Boobies

For Sonya’s Three Line Tales prompt.

photo by Raúl Nájera via Unsplash

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The hunters read the notice and laughed, arrogant, derisive laughter, because they were hunters and they respected no rules but the ones they made themselves.

There were deer in the woods, hare and pheasant in the broad glades, and game was game, wherever it hid.

Shouldering their rifles they climbed the fence and jumped, clearing the brambles and landing in the concealed trench filled with razor wire, their screaming drawing from the tree shadows, the waiting wolf pack.

Three line tales: Howling

For Sonya’s photo prompt.

photo by Nathan Dumlao via Unsplash

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They gave him a puzzle to put together out of bits of black and grey, sharp and caustic as the put-downs of his teacher and cold as his father’s disinterest.

He struggled beneath their unflinching gaze and the click click of biros taking notes and the glare and the blare of the noisy light.

At the end of the hour he had made a figure of a boy out of five rectangles and a circle, and scattered all around was the howling debris of his world.

#writephoto: Stone

For Sue Vincent’s photo prompt.

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Once the ring of stones had been unbroken. The stones had been one, created to act as one, perform the same function for the same people. But times changed, the people scattered, their beliefs fragmented. For centuries the stones held firm, bound by thousands of years of tradition until one broke away, taking retribution with her.

The lapping of flames and the screams of the dying, the crying of children, the pouring of blood into the grass tore her from her roots. She would no longer be bound to the deep earth but would appear and disappear, never resting, never looked for and never remaining. She appeared after tragedies, wars, preventable catastrophes, and she brought fire, flood, storm and vengeance.

She brought fire to the big house on the hill, and for a while, she could be seen through the charred timbers and broken walls, standing gaunt and black on the ridge overlooking the town. When she left, the prints of her stony, fiery steps remained, and no crops, no plants, no bramble weeds ever disturbed the sacred ground of her passing.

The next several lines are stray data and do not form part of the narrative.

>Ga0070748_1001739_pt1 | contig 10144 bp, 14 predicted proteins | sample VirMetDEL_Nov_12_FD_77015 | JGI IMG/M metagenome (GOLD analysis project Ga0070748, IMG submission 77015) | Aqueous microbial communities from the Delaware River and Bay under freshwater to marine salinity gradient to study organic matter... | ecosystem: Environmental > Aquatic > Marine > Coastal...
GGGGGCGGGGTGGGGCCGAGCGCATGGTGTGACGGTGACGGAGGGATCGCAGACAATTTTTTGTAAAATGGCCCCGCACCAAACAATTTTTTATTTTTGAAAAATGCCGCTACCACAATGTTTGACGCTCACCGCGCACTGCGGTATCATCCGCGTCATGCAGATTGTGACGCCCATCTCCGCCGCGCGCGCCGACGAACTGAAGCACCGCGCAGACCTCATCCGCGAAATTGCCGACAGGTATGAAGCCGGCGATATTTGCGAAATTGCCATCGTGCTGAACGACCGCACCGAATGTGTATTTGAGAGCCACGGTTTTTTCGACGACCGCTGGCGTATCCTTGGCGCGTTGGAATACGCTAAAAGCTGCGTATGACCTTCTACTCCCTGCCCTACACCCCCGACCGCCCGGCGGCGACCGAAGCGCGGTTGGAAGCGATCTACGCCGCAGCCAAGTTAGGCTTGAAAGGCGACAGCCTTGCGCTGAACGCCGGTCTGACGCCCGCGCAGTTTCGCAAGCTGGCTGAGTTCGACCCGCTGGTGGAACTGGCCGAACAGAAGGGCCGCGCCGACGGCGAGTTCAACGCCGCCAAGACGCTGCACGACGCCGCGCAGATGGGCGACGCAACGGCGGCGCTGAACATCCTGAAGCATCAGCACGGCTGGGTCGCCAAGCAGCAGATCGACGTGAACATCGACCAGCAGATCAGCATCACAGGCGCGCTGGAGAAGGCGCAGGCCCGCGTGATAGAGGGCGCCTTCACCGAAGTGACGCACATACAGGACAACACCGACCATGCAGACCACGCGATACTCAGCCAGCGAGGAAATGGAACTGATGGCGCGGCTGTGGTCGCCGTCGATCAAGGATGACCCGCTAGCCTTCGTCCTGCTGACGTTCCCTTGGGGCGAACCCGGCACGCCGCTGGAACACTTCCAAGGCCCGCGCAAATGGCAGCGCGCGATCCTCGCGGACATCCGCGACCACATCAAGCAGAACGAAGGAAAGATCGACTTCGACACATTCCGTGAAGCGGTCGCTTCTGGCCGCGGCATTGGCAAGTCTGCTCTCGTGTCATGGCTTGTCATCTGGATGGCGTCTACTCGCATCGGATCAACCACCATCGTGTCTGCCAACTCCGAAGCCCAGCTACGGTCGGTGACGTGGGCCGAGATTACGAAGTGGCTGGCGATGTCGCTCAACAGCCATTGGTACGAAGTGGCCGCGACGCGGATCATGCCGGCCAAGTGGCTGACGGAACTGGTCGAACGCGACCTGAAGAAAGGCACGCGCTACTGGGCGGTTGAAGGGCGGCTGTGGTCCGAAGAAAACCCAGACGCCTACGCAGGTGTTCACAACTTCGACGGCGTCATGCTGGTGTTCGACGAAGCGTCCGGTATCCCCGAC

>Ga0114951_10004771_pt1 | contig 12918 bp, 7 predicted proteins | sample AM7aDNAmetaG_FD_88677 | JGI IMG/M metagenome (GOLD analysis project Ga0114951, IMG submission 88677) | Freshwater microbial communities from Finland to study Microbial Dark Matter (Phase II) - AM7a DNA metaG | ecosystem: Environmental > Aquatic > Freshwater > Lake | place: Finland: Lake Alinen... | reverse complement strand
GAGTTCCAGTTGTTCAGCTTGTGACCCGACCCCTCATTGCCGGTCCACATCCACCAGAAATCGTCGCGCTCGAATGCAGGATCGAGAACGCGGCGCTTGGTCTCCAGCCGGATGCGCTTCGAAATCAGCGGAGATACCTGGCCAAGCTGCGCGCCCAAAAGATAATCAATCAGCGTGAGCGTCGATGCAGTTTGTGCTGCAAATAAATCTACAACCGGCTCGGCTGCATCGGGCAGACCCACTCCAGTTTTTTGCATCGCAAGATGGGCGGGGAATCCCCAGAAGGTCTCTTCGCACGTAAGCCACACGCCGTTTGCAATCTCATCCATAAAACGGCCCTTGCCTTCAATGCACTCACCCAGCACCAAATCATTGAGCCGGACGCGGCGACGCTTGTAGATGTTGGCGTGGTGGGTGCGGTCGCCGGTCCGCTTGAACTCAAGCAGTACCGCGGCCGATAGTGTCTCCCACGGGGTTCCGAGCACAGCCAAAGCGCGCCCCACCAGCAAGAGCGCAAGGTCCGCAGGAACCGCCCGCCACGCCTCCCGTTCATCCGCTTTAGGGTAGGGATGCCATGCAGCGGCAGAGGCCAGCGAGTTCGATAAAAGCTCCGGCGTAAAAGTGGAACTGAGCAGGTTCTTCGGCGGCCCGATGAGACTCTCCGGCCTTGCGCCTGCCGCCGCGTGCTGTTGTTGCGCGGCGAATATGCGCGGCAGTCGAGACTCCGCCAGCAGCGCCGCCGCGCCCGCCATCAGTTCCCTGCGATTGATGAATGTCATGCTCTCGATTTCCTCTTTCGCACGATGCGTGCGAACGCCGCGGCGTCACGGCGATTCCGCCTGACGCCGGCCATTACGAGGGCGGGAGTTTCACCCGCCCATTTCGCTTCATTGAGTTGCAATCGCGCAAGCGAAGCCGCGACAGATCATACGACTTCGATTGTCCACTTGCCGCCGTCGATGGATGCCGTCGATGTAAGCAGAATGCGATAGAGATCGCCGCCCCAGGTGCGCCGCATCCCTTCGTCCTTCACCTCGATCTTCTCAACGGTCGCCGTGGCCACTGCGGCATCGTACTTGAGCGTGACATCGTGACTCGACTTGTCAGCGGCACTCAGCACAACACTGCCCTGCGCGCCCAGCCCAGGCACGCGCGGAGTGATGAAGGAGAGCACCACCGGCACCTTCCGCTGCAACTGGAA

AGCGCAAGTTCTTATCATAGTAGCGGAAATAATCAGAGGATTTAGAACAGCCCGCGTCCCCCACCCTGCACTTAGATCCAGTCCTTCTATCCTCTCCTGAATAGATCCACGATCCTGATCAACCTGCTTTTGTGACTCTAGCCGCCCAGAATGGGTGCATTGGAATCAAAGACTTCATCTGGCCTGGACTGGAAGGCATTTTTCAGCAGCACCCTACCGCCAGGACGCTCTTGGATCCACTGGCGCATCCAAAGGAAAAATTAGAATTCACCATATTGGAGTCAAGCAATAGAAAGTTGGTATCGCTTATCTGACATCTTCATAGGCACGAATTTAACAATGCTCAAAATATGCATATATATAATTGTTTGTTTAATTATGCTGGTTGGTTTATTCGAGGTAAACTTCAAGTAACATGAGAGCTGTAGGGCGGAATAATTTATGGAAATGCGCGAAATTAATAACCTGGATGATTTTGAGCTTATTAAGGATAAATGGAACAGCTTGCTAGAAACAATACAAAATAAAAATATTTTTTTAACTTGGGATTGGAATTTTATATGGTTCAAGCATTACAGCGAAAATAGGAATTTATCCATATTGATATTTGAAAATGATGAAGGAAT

Objectif Lune

For Sonya’sThree Line Tale prompt.

photo by Gabriel Ramos via Unsplash

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We all thought he was a crank, with his homemade rocket, out to prove that the earth was flat, Darwin was wrong, God was a spaceman, and the Loch Ness Monster was actually a flying narwhal spawned among the unicorn and mythological beast hatcheries that fake scientists and blasphemers called the Milky Way.

We watched from a safe distance as the captain of the Starship Hergé turned the ignition, revved the engine, opened the throttle, and deployed the flight fins, giggling as the glorified firework burst into the air.

Our laughter turned to astonishment when, with whinnies of alarm, a school of winged multi-coloured narwhals shot out of the bank of cloud as Hergé roared past on her way to Loch Ness in the Sky.

Shade in a mist

Diana has a prompt for this novel-writing month, to write a short piece of prose or a poem from the POV of something from a different world. It so happens, I’m doing that more or less, and anything that helps the WIP along is welcome.

The image is one I found in my gallery. It’s from a reblog of one of Kerfe Roig’s posts.

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He sees through the mists now, the shade that was a child once before becoming a giant, a colossus, a warrior. He sees what the men don’t see, with their living eyes full of mist and their ears full of the fluttering of wings. Shades. Owls perhaps. They see in the dark, through what isn’t there. The shade thinks like the child he is, but he is wiser than the men because he has seen death.